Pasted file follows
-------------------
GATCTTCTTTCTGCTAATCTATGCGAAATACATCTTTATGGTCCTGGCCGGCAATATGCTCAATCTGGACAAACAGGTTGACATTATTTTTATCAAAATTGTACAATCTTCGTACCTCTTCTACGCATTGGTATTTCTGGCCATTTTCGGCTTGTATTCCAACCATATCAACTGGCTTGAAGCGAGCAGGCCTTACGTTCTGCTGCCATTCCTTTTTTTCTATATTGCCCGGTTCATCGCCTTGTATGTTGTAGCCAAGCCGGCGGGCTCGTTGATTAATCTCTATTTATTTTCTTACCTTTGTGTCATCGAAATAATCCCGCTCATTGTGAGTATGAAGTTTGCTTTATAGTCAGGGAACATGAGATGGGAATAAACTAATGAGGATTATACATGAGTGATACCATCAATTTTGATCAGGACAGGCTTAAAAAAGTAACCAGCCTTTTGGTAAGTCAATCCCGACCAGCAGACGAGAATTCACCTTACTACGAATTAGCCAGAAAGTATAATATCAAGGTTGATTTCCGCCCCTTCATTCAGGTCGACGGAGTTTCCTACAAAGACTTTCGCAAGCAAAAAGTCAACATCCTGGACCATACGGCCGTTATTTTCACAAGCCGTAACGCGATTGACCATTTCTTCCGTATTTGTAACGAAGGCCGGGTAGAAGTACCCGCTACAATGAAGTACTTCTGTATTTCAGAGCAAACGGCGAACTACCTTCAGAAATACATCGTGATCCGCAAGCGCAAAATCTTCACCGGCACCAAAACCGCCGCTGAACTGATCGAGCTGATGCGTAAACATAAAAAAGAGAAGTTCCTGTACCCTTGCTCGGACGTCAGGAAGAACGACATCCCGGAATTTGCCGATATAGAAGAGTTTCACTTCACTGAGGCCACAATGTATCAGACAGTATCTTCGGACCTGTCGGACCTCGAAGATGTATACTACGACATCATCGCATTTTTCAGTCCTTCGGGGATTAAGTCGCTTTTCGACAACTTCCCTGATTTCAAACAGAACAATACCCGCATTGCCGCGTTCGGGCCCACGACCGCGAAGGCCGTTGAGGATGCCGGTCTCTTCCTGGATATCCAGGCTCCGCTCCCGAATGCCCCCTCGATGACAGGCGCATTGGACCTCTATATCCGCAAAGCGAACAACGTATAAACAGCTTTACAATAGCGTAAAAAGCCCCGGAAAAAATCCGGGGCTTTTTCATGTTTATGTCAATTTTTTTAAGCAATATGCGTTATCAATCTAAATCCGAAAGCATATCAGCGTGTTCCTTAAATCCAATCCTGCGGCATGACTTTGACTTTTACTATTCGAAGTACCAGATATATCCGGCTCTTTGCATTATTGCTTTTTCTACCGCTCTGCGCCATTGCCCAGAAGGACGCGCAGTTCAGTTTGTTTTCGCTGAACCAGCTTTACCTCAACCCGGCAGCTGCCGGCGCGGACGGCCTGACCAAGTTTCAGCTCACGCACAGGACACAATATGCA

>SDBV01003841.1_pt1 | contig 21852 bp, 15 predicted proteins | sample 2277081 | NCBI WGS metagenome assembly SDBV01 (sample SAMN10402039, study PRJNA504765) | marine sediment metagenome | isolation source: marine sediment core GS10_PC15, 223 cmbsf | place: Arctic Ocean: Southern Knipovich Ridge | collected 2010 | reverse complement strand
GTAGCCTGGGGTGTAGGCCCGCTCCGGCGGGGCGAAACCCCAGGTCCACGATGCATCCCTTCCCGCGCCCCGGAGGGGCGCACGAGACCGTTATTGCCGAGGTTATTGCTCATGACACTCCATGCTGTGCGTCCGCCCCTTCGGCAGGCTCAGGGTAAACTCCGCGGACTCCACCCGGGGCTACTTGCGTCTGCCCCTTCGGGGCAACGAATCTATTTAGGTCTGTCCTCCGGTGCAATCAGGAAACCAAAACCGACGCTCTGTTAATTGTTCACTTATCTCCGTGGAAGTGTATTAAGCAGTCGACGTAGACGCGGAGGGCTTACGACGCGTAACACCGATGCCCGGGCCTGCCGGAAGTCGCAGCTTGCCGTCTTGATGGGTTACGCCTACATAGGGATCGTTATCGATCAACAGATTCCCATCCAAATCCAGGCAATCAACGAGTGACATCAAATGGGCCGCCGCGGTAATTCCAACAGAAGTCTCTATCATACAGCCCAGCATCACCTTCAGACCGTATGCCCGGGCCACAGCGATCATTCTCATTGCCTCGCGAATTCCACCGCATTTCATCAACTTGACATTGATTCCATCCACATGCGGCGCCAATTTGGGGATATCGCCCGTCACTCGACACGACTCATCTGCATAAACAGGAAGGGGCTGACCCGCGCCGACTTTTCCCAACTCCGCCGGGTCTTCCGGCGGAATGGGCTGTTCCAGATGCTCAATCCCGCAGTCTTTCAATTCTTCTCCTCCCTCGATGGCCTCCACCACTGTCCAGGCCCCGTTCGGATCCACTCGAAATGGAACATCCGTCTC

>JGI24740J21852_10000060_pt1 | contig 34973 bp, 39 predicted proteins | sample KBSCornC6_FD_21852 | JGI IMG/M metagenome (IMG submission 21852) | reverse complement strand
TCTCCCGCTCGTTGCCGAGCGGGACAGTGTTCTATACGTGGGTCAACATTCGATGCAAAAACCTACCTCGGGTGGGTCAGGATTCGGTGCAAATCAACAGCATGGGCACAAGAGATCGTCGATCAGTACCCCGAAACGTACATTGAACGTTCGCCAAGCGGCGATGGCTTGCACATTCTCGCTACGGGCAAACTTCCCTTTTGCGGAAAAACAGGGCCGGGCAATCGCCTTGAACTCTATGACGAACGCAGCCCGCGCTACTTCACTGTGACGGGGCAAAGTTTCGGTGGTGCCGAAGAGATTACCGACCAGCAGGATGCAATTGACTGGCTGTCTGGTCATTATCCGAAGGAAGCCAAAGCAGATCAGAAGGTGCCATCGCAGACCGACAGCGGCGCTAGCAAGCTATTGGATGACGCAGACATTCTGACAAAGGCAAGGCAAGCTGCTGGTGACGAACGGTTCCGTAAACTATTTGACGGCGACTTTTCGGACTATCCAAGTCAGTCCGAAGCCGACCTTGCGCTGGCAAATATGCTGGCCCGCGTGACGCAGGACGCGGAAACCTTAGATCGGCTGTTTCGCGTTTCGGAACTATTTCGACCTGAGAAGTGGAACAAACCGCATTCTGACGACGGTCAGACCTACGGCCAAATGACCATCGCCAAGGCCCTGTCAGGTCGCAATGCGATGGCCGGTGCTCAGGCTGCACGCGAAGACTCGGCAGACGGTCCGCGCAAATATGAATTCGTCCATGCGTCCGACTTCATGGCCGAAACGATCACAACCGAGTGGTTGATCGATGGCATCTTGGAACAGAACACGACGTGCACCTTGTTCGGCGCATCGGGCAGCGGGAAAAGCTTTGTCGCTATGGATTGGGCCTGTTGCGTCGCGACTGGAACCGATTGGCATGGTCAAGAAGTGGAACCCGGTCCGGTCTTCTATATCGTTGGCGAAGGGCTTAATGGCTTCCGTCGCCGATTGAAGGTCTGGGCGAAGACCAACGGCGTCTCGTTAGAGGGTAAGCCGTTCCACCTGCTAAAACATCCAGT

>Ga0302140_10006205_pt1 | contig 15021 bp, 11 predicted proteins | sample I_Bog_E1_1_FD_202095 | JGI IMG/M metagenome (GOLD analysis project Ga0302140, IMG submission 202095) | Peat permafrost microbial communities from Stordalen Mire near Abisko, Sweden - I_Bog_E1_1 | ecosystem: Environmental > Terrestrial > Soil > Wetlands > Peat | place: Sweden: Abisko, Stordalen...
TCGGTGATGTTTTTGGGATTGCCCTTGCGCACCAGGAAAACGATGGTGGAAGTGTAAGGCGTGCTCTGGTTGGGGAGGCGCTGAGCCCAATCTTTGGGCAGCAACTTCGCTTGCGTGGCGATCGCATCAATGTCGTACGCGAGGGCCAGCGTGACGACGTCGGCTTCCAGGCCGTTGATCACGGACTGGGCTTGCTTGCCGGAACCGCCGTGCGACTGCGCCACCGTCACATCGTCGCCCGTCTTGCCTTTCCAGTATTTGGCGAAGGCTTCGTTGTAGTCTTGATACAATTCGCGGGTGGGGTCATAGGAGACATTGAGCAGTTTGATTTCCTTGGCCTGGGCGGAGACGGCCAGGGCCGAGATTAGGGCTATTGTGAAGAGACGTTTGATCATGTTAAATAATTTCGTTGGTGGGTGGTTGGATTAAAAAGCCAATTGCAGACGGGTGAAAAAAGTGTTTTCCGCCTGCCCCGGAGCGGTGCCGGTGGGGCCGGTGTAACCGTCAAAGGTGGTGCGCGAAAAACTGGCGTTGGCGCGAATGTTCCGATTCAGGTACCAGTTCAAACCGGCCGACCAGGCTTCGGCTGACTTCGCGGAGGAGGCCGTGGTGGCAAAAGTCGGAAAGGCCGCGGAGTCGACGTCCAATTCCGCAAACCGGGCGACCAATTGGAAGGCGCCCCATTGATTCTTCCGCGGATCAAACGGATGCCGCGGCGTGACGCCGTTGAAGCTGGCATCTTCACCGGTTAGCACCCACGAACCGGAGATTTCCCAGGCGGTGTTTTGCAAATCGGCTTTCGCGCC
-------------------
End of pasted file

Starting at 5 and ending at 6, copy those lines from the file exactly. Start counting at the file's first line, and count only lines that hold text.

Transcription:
TCTCCCGCTCGTTGCCGAGCGGGACAGTGTTCTATACGTGGGTCAACATTCGATGCAAAAACCTACCTCGGGTGGGTCAGGATTCGGTGCAAATCAACAGCATGGGCACAAGAGATCGTCGATCAGTACCCCGAAACGTACATTGAACGTTCGCCAAGCGGCGATGGCTTGCACATTCTCGCTACGGGCAAACTTCCCTTTTGCGGAAAAACAGGGCCGGGCAATCGCCTTGAACTCTATGACGAACGCAGCCCGCGCTACTTCACTGTGACGGGGCAAAGTTTCGGTGGTGCCGAAGAGATTACCGACCAGCAGGATGCAATTGACTGGCTGTCTGGTCATTATCCGAAGGAAGCCAAAGCAGATCAGAAGGTGCCATCGCAGACCGACAGCGGCGCTAGCAAGCTATTGGATGACGCAGACATTCTGACAAAGGCAAGGCAAGCTGCTGGTGACGAACGGTTCCGTAAACTATTTGACGGCGACTTTTCGGACTATCCAAGTCAGTCCGAAGCCGACCTTGCGCTGGCAAATATGCTGGCCCGCGTGACGCAGGACGCGGAAACCTTAGATCGGCTGTTTCGCGTTTCGGAACTATTTCGACCTGAGAAGTGGAACAAACCGCATTCTGACGACGGTCAGACCTACGGCCAAATGACCATCGCCAAGGCCCTGTCAGGTCGCAATGCGATGGCCGGTGCTCAGGCTGCACGCGAAGACTCGGCAGACGGTCCGCGCAAATATGAATTCGTCCATGCGTCCGACTTCATGGCCGAAACGATCACAACCGAGTGGTTGATCGATGGCATCTTGGAACAGAACACGACGTGCACCTTGTTCGGCGCATCGGGCAGCGGGAAAAGCTTTGTCGCTATGGATTGGGCCTGTTGCGTCGCGACTGGAACCGATTGGCATGGTCAAGAAGTGGAACCCGGTCCGGTCTTCTATATCGTTGGCGAAGGGCTTAATGGCTTCCGTCGCCGATTGAAGGTCTGGGCGAAGACCAACGGCGTCTCGTTAGAGGGTAAGCCGTTCCACCTGCTAAAACATCCAGT

>Ga0302140_10006205_pt1 | contig 15021 bp, 11 predicted proteins | sample I_Bog_E1_1_FD_202095 | JGI IMG/M metagenome (GOLD analysis project Ga0302140, IMG submission 202095) | Peat permafrost microbial communities from Stordalen Mire near Abisko, Sweden - I_Bog_E1_1 | ecosystem: Environmental > Terrestrial > Soil > Wetlands > Peat | place: Sweden: Abisko, Stordalen...